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Neighbourhood Bookstore & Café good for the soul -- and the stomach

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I hesitate to share another of my favourite places... the last time I recommended a spot, it almost immediately closed and it remains shuttered to this day.

Besides, I don't want to lose my usual window seat if a bookstore/café that is cosy now becomes crowded with riff-raff.

Hmmmm... but since this is appearing in a quality broadsheet -- the Winnipeg Free Press -- I'll take a chance.

The Neighbourhood Bookstore & Café is in the heart of Granolaville (Wolseley). This means a walk there in the summer is rewarded with older, well-kept houses and yards, boulevards with character and leafy loveliness. There's home reno galore to comment on without actually doing any yourself.

Whatever is happening on Portage Avenue is a distant yawp -- even when sitting and sipping on the bookstore's shady brick patio.

In the winter, the big windows facing Westminster allow for people and dog watching, as well as bird watching, thanks to the neighbourhood's penchant for bird feeders. Even a pileated woodpecker pecked his way past just a while back. In addition, nothing tastes better than a bowl of hot soup, made from scratch, on a wintry Winnipeg day as some poor soul staggers by.

It is especially tasty if you can say "Take it off my credit."

It's not really eating for free, but it feels like it when the books you've sold to the Neighbourhood Bookstore & Café are transmogrified into credit to be applied against your appetite. Owner Bill Fugler will value your book treasures while you wait, and although he has to be choosy, he never lets you feel you are wasting his time. And as certain as Dickens was paid by the word, something you've brought in will trigger a conversation about books and reading. It's your choice; you can take cash or a little extra in credit, and I've been eating my way through a basement full of my past lives for some time.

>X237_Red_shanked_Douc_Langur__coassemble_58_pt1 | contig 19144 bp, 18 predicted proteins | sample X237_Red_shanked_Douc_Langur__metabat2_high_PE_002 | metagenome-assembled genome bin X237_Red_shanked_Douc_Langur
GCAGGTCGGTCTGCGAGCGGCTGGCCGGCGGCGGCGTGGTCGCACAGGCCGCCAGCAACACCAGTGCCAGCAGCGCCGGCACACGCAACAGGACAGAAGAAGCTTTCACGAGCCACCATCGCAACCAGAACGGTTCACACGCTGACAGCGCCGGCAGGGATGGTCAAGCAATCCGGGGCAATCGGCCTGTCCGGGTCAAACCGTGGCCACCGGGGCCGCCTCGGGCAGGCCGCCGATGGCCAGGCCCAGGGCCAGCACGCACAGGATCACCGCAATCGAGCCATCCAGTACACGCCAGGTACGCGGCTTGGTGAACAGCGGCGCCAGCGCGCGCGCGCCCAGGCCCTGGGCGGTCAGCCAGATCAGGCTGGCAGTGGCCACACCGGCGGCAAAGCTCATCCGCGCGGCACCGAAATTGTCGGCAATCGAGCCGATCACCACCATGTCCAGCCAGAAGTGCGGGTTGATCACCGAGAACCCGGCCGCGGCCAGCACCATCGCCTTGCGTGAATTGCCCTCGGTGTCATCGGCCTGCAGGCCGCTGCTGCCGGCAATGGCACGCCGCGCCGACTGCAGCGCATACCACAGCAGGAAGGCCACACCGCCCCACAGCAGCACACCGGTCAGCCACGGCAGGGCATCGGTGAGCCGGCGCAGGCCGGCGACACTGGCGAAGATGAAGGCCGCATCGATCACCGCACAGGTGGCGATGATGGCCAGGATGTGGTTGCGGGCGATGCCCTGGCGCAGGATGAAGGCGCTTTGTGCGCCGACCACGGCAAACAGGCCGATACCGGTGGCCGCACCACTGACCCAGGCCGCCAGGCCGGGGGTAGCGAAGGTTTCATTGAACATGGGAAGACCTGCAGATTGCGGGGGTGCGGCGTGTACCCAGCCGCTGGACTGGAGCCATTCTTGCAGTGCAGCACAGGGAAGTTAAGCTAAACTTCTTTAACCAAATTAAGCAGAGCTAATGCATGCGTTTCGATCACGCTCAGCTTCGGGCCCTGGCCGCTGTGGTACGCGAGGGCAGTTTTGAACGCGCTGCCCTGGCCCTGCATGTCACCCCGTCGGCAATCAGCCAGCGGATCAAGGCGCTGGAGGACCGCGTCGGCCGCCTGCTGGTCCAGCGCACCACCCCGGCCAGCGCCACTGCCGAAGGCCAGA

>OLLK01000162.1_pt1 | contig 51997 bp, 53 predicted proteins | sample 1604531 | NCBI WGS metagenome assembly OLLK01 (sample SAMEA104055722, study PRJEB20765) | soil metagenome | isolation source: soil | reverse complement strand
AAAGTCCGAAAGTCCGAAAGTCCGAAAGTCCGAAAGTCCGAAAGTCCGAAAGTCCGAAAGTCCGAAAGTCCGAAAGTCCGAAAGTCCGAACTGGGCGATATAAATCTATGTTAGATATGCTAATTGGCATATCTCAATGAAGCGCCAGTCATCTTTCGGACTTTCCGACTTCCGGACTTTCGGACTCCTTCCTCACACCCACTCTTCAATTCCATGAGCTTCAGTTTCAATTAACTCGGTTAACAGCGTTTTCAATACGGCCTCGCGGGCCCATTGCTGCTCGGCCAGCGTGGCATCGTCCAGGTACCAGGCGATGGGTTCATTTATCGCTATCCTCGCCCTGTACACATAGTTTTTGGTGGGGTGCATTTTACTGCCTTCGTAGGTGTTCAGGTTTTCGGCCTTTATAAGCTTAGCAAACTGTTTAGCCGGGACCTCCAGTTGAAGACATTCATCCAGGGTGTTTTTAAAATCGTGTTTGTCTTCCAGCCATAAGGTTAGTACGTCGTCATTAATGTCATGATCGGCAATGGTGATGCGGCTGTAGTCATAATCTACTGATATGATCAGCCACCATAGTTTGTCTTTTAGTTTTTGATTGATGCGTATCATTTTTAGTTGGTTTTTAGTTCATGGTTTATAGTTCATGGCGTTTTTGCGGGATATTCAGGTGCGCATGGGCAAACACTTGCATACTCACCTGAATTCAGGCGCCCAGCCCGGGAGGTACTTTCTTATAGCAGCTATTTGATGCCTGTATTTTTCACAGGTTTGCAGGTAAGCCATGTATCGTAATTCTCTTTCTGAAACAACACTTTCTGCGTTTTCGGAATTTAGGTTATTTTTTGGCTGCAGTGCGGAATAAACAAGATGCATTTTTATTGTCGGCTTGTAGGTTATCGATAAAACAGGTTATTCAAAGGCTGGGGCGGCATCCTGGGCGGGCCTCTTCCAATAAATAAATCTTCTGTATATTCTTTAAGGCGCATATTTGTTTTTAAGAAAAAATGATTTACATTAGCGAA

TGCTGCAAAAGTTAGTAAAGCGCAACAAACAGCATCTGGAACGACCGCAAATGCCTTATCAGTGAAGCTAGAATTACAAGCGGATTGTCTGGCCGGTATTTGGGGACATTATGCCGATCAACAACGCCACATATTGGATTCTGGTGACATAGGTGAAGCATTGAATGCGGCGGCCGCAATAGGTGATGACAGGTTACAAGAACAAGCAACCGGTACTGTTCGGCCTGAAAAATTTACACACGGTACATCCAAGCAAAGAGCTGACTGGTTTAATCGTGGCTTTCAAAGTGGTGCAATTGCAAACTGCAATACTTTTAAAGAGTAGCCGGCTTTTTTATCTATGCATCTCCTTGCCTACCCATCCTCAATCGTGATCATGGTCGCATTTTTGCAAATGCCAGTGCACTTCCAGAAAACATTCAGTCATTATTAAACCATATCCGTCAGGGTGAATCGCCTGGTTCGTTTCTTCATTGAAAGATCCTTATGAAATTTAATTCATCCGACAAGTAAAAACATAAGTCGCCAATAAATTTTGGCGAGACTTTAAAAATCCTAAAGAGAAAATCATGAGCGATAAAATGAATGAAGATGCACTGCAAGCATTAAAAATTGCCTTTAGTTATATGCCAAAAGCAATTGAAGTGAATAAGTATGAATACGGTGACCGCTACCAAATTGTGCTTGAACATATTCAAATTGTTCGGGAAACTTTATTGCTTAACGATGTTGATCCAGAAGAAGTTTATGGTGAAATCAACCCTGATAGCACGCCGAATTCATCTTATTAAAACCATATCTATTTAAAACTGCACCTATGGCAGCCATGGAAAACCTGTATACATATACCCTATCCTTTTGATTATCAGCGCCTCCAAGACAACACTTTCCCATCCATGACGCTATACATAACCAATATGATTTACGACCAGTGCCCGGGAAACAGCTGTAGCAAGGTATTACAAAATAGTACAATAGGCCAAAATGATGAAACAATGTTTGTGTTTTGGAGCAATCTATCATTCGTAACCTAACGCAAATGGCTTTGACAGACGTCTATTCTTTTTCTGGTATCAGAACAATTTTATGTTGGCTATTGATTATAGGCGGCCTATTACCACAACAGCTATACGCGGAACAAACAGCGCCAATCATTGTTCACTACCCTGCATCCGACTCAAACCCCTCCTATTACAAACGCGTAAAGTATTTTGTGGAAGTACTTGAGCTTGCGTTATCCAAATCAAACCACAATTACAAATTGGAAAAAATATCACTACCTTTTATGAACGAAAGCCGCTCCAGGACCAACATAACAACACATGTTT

The coffee comes with a free refill and the carrot cake will send you through the drifts without your tuque on. As for the vegan chocolate cake... let's just say it's wise to ask for two forks so you can share it with a friend. On Sundays, we come for lunch and pore over the Free Press I got using the coupon in Saturday's paper. A "free" paper and "free" food? It's enough to give a Winnipegger palpitations.

Finished your paper? The conversations around you are always worth eavesdropping on. It's like being a member of Robertson Davies' clerisy. People who read to fill time, not to kill time.

But what about the books, you ask? You are surrounded by them from floor to ceiling. Not the dog's breakfast treasure seekers delight in at the Red River Book Shop, but properly shelved in their categories, and nothing so shabby it qualifies as a reading copy only. And you can hear them in their places. Madame Bovary sobbing for understanding, Long John promising treasure beyond counting to his scoundrel fellow sailors. Only an arm's reach away and priced close enough to give a Kindle owner pause.

A tip to the bargain hunter. Scan the shelves just inside the door on your left for the 50-cent books. To your right are new arrivals. A row on the book desk counter. Then check out the rows of current themes and the individual staff picks just past the food counter.

Not what you're looking for? Ask Bill. He will scuttle to the wedged-full basement and odds are you're not going to leave empty-handed -- or with an empty stomach. Did I mention the ginger tofu sandwiches?

See you there? I'm the grey bearded clockwork gasbag pontificating in the corner.

Ron Robinson hosts Pages and co-hosts the Saturday Morning Show with Carol McKibbon on CKUW FM 95.9

Republished from the Winnipeg Free Press print edition January 27, 2013 A1

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